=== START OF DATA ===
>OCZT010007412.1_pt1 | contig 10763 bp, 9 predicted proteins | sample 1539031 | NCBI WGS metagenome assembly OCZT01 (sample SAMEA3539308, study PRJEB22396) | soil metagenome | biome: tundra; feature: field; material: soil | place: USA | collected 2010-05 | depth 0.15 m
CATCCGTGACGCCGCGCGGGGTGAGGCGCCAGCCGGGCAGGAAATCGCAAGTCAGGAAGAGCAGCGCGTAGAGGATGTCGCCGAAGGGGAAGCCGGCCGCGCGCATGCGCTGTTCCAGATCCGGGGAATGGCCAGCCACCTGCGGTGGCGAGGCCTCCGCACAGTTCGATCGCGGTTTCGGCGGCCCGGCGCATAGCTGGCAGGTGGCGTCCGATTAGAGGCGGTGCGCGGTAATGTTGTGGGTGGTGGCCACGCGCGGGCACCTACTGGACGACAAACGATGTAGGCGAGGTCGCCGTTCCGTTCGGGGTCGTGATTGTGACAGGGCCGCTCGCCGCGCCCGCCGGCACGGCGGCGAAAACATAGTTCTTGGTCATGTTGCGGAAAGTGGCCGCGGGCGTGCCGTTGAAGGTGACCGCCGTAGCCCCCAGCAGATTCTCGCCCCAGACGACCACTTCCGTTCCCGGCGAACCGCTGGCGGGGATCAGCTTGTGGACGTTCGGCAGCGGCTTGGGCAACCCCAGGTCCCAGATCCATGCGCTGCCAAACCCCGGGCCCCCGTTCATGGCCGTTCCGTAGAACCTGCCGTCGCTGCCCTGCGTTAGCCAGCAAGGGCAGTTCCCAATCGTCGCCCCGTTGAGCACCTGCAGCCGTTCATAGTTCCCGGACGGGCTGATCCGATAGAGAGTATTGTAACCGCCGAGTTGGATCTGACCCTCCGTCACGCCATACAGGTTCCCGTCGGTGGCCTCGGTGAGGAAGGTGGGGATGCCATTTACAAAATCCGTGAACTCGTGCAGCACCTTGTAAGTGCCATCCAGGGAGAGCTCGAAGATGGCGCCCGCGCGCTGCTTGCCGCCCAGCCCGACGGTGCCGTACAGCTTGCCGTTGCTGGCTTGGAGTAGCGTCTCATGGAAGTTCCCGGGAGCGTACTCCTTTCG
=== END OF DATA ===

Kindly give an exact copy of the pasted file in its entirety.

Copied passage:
>OCZT010007412.1_pt1 | contig 10763 bp, 9 predicted proteins | sample 1539031 | NCBI WGS metagenome assembly OCZT01 (sample SAMEA3539308, study PRJEB22396) | soil metagenome | biome: tundra; feature: field; material: soil | place: USA | collected 2010-05 | depth 0.15 m
CATCCGTGACGCCGCGCGGGGTGAGGCGCCAGCCGGGCAGGAAATCGCAAGTCAGGAAGAGCAGCGCGTAGAGGATGTCGCCGAAGGGGAAGCCGGCCGCGCGCATGCGCTGTTCCAGATCCGGGGAATGGCCAGCCACCTGCGGTGGCGAGGCCTCCGCACAGTTCGATCGCGGTTTCGGCGGCCCGGCGCATAGCTGGCAGGTGGCGTCCGATTAGAGGCGGTGCGCGGTAATGTTGTGGGTGGTGGCCACGCGCGGGCACCTACTGGACGACAAACGATGTAGGCGAGGTCGCCGTTCCGTTCGGGGTCGTGATTGTGACAGGGCCGCTCGCCGCGCCCGCCGGCACGGCGGCGAAAACATAGTTCTTGGTCATGTTGCGGAAAGTGGCCGCGGGCGTGCCGTTGAAGGTGACCGCCGTAGCCCCCAGCAGATTCTCGCCCCAGACGACCACTTCCGTTCCCGGCGAACCGCTGGCGGGGATCAGCTTGTGGACGTTCGGCAGCGGCTTGGGCAACCCCAGGTCCCAGATCCATGCGCTGCCAAACCCCGGGCCCCCGTTCATGGCCGTTCCGTAGAACCTGCCGTCGCTGCCCTGCGTTAGCCAGCAAGGGCAGTTCCCAATCGTCGCCCCGTTGAGCACCTGCAGCCGTTCATAGTTCCCGGACGGGCTGATCCGATAGAGAGTATTGTAACCGCCGAGTTGGATCTGACCCTCCGTCACGCCATACAGGTTCCCGTCGGTGGCCTCGGTGAGGAAGGTGGGGATGCCATTTACAAAATCCGTGAACTCGTGCAGCACCTTGTAAGTGCCATCCAGGGAGAGCTCGAAGATGGCGCCCGCGCGCTGCTTGCCGCCCAGCCCGACGGTGCCGTACAGCTTGCCGTTGCTGGCTTGGAGTAGCGTCTCATGGAAGTTCCCGGGAGCGTACTCCTTTCG